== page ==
Global Not-For-Profit Organisation Better Cotton Initiative (BCI) Has Piloted The Worker Voice Technology In Pakistan.
Global Not-For-Profit Organisation Better Cotton Initiative (BCI) Has Piloted The Worker Voice Technology In Pakistan to better understand the challenges faced by cotton-farming communities. The technology is designed to hear directly from workers on working conditions via their mobile phones, for one-way feedback as well as two-way communications.
The information gathered from farmers and farm workers can then be used to better understand working practices and labour risks, and to inform assessments and capacity building. BCI has begun to explore how this can be used in its work through a pilot in Sindh province, Pakistan. The pilot, which took place over two weeks in April 2021, aimed to understand whether worker voice and related technologies are applicable in the agricultural settings where BCI works, the organisation said in a blog post.
For the pilot, BCI partnered with?Ulula, a provider of Worker Voice Technology. BCI and Ulula created a mobile phone-based survey incorporating Interactive Voice Response (IVR). Survey questions addressed labour practices, pesticide use, agricultural practice adoption, and training attendance, with questions targeted to farmers and farm workers. The survey responses provided key insights into agronomic and labour practices which were further investigated during the producer licensing assessments in the area.
Using the IVR approach, respondents answer multiple-choice questions on their cell phones using their keypad. They then receive a free voice call to their phone after which an automated message plays, first getting the participant’s consent, and then asking a series of pre-recorded questions. An IVR survey was used to make it easier for low literacy groups to participate, and because it does not require participants to use a smartphone or cellular data.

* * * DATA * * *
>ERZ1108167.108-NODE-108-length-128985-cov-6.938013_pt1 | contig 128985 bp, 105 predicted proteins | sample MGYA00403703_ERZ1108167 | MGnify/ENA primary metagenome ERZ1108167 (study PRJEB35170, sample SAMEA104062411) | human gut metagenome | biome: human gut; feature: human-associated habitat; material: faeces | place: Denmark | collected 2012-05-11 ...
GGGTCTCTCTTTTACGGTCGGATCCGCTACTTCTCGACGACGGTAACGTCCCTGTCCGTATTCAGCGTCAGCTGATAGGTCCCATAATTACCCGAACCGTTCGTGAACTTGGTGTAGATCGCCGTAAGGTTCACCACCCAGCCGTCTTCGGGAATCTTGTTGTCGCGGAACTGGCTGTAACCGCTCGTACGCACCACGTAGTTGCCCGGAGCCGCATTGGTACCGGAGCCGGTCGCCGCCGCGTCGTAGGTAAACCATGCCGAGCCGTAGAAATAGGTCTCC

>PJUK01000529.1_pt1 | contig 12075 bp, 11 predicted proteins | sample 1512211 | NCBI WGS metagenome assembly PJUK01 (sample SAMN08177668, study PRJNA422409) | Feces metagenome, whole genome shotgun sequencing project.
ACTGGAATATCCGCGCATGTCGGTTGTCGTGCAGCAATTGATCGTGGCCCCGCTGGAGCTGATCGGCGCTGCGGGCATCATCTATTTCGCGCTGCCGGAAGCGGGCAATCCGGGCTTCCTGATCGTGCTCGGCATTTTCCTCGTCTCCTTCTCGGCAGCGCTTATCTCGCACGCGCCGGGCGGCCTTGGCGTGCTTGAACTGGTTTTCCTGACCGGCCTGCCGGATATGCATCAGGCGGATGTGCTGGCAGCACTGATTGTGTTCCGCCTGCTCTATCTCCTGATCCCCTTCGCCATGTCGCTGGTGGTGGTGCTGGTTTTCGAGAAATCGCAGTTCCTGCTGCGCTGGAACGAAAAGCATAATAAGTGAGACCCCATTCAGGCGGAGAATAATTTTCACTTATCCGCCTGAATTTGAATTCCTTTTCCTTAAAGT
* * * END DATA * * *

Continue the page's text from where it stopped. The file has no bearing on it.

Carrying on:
With the support of long-term BCI Implementing Partner?CABI, the phone survey was deployed over a two-week period. Outreach activities to publicise the survey capitalised on already planned in-person trainings for farmers and farm workers. CABI field staff also promoted the survey through farmer WhatsApp groups, posting flyers, and pre-registering interested respondents. A small raffle prize of a phone credit was also advertised and distributed randomly to a sample of participants.
Nearly 500 survey responses were received from 332 farmers and 136 farm workers with women composing 22 per cent of all respondents. The survey followed a skip logic, ensuring that respondents only received questions relevant to them based on past answers – if all questions were answered, the survey would take less than 10 minutes to complete. All survey responses were fully anonymised with identifiable personal data, like phone numbers, removed from the data.
As a next step, BCI will explore how Worker Voice Technology can be used in targeted areas to better understand farmer practices and labour risks, and to inform assessments and capacity building.
While the pilot relied mostly on a one-way response channel from participants to BCI, in the future, additional features could be employed to enable ongoing two-way communication between BCI, its Implementing Partners, and farmer and farm workers. In the long term, with established trust and engagement, this approach can be further explored to serve as a channel for farmers and workers to raise concerns or grievances and access remedies.
This news was originally published at Fibre 2 Fashion.